That’s too easy; people are people, and our obsession with fools craving their fifteen minutes will always be with us, be it a plumber from Toledo or a governor from Alaska. The one surprise was that the politician caught with his pants down was John Edwards.

So it’s time to boldly go forward with my predictions, being careful to be general enough to get some right so I can do this post a year from now and call them good.

– President Obama will get a honeymoon for a few months where he will actually get some things done. He knows he has only eighteen months at the most to do his most effective work; by June 2010 Congress will be gearing up for the mid-terms, then before you know it, it will be 2012. So expect a big economic stimulus package like FDR’s New Deal and a middle-class tax cut, and expect a lot of blow-back from the GOP who will scream about socialism and boondoggles. There will be set-backs and issues taken off the front burner, including health care reform, and getting out of Iraq will be harder than we thought. Of course some foreign government will test the new administration — like they’re not already — and we will be surprised at how the new president handles it. The economy will show signs of recovery by September, thanks in part to the stimulus by the government but also from the ingenuity and resilience of the American people.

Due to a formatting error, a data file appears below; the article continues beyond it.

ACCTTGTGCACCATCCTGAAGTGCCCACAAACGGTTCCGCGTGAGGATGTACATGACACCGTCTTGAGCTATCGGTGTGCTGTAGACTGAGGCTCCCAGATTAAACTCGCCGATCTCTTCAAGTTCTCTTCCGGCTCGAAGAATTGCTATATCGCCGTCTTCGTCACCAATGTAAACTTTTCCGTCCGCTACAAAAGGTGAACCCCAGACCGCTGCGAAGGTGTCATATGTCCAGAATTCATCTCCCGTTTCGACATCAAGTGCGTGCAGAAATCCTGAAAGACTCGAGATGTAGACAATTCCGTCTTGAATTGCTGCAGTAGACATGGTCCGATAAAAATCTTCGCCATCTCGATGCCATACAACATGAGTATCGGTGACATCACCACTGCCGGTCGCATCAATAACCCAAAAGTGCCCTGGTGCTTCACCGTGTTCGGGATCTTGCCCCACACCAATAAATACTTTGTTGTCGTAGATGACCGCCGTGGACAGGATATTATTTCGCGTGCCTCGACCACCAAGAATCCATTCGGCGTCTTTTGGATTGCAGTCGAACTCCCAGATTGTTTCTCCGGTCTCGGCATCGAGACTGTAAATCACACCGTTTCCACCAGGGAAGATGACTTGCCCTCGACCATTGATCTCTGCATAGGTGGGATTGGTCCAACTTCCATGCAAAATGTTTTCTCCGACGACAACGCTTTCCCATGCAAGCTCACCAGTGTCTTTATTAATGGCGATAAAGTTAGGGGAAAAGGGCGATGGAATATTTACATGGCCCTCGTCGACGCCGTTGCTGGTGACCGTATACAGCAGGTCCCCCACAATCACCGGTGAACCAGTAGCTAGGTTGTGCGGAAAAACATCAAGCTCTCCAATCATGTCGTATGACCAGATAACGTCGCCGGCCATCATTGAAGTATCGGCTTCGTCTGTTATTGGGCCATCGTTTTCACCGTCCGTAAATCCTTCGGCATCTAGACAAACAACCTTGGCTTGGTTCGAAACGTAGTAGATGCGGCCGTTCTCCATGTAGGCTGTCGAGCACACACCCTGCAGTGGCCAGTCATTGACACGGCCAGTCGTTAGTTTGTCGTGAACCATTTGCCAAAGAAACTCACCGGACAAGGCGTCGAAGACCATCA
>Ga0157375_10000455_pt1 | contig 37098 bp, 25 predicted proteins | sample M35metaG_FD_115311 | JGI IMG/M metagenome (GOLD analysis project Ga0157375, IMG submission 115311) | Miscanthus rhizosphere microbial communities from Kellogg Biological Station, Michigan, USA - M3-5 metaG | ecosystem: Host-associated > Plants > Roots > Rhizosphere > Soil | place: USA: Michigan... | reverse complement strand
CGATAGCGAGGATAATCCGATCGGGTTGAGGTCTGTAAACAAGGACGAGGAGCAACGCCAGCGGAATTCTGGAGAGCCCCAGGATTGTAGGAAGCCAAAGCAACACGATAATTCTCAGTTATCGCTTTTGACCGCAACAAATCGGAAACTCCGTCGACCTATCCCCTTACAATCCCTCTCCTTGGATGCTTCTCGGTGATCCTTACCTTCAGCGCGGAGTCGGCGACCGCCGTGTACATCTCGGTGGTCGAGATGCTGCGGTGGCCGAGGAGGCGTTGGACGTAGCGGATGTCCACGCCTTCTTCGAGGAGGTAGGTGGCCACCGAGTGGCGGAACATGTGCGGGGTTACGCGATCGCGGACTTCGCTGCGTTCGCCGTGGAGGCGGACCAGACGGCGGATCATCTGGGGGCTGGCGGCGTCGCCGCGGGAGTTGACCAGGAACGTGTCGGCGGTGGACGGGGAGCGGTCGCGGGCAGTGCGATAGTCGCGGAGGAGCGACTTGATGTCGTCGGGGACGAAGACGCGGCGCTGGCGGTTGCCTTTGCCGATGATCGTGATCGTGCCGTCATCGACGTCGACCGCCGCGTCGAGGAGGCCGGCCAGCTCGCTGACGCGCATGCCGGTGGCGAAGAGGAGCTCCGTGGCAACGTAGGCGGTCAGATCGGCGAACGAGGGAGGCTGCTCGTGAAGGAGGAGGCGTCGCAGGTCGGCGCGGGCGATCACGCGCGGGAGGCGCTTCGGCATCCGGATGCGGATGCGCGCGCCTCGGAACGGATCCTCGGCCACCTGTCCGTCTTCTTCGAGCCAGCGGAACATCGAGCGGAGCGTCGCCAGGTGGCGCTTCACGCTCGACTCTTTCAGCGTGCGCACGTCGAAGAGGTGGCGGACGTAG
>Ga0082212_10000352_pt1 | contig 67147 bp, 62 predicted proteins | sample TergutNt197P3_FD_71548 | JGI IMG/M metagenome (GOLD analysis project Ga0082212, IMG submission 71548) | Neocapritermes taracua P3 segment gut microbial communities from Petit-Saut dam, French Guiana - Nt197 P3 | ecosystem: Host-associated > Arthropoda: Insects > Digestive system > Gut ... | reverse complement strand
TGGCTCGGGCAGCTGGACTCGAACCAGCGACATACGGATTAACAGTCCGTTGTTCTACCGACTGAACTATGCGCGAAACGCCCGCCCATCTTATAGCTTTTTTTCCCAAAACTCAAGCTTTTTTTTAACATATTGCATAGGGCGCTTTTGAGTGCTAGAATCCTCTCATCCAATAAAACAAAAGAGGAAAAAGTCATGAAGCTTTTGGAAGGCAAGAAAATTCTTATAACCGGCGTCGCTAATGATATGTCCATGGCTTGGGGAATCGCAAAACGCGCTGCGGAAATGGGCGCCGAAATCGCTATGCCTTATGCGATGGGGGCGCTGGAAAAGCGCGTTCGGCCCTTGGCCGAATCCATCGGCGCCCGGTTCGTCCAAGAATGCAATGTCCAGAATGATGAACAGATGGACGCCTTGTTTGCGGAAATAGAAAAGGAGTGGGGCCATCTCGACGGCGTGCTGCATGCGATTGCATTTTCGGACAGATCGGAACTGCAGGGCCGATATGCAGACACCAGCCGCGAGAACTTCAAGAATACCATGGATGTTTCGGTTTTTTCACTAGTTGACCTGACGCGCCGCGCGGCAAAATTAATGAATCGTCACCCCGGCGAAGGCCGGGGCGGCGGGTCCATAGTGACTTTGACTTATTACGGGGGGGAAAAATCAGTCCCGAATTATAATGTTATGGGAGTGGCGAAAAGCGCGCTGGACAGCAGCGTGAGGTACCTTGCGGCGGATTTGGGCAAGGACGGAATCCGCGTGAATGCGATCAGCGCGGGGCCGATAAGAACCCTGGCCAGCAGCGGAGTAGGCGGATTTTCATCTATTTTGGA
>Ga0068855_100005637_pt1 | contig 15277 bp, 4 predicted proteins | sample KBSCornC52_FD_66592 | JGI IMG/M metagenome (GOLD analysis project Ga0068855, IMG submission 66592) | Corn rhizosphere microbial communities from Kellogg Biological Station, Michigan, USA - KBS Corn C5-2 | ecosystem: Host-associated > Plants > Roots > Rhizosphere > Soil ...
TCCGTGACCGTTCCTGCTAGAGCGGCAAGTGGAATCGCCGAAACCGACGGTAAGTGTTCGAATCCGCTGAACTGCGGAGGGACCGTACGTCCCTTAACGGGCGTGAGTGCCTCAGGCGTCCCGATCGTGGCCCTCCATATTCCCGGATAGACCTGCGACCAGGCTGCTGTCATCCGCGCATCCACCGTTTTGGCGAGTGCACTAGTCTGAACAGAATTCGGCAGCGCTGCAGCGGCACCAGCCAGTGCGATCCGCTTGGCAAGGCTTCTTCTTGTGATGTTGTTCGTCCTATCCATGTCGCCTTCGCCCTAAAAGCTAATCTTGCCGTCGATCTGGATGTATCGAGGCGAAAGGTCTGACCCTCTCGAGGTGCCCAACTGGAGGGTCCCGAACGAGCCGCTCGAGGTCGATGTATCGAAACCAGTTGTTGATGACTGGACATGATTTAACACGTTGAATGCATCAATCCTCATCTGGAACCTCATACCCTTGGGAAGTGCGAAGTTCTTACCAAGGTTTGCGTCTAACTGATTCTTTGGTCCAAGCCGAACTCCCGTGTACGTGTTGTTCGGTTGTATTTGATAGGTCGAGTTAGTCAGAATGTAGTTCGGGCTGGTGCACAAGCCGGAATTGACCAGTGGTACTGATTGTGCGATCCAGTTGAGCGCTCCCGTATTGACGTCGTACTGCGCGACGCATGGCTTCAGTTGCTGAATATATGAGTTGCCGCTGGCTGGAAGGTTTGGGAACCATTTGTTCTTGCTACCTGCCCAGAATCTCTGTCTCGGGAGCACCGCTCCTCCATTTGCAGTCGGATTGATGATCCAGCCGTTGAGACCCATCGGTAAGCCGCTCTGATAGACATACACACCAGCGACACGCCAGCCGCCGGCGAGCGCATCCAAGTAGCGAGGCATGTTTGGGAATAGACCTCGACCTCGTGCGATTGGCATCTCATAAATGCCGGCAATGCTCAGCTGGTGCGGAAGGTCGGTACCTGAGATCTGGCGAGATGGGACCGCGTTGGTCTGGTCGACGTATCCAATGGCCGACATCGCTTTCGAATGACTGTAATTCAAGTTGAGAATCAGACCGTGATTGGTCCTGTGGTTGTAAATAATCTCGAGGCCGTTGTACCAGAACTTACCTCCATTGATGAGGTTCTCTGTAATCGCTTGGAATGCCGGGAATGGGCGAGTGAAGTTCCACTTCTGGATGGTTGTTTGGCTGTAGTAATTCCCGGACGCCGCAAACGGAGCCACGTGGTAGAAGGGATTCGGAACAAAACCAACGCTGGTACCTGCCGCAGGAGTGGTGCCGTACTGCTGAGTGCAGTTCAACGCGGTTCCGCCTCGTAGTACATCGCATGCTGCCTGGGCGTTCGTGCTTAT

– In spite of setbacks like Prop 8 and Amendment 2, the march toward equality for the queer community will continue. I think we’ll see the repeal of DADT within the first year of the Obama administration and a continued shift in public attitudes about the treatment of gay and lesbian citizens. There will be bumps, bruises, hurt feelings, and setbacks, but the tide is turning.